Upward trend continues in Prince Albert according to wastewater data

Graphic courtesy HFCM Communicatie, via Wikimedia This is a representation of what the Covid-19 virus would look like under a powerful microscope.

The USask Global Institute for Water Security wastewater survey for Prince Albert shows that the COVID-19 viral RNA load in Prince Albert’s wastewater has increased by 101.1 per cent according to their report weekly report released on Monday.

The number is based on averages of three individual daily measurements in this reporting period up to Aug. 22 compared to the weekly average of the previous week.

This week’s viral load of 204,000 SARS-CoV-2 is an increase in viral load compared to last week. The overall trend over the recent weeks is upward.

This is the seventh largest value since the beginning of 2022 and greatest value observed in 18 weeks.

This concentration of viral particles is considered large because it is greater than a 10-week average of 63,000 gene/copies in Prince Albert..

The proportions of SARS-CoV-2 RNA load in Prince Albert’s wastewater by variant were: BA.2.21.1: 33.4 per cent, other BA.2: 51.1 per cent, BA.5: 27.9per cent and non-Omicron lineages: 0.0 per cent.

According to the Global Water Institute the proportion of BA.5 only represented Aug 8. They said that they are in the process of confirming the proportion for the remaining two days.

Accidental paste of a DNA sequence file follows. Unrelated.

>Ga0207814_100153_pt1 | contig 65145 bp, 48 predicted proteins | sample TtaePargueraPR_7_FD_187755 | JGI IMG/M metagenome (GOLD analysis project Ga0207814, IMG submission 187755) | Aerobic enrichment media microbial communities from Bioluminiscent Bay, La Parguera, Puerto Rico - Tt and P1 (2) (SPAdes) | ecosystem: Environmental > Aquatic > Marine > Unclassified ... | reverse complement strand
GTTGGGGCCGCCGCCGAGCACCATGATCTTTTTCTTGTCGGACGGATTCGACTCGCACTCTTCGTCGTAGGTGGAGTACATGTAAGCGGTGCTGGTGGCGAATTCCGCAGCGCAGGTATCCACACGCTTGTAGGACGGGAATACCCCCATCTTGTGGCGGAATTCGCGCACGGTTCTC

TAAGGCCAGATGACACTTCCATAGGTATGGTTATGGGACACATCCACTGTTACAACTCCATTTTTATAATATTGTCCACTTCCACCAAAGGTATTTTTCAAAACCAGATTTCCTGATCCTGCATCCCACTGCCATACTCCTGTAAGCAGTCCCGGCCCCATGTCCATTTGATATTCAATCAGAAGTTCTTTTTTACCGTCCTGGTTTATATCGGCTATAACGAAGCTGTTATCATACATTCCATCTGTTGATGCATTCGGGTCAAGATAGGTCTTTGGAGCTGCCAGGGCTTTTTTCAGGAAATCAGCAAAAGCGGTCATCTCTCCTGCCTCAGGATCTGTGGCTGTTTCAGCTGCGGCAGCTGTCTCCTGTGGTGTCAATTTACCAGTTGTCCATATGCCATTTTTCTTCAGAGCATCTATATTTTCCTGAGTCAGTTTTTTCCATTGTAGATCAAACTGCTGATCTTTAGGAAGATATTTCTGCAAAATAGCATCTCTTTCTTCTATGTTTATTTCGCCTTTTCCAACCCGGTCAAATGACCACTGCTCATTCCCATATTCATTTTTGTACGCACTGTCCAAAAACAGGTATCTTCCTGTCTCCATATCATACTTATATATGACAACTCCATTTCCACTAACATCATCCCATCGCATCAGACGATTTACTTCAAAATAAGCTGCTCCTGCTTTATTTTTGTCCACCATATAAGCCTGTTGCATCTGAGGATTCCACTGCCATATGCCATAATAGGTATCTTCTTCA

All data has been shared with Saskatchewan health authorities.

The research team is also screening for the top three variants of concern: Alpha (B.1.1.7), Gamma (P.1) and Delta (B.1.617). Additional variants will be added to the panel as the situation evolves.

USask and Global Water Futures researchers are using wastewater-based epidemiology to monitor for SARS-CoV-2 (the virus causing COVID-19) in Saskatoon, Prince Albert, and North Battleford wastewater, providing early warning of infection outbreaks. This work is being done in partnership with the Saskatchewan Health Authority, Public Health Agency of Canada, City of Saskatoon, City of Prince Albert and City of North Battleford.

This variant tracking data should be seen merely as an indicator of trends which need to be verified using sequencing technology through the Public Health Agency of Canada. Because individuals are at varying stages of infection when shedding the virus, the variant levels detected in sewage are not necessarily directly comparable to the proportion of variant cases found in individual swab samples confirmed through provincial genetic sequencing efforts.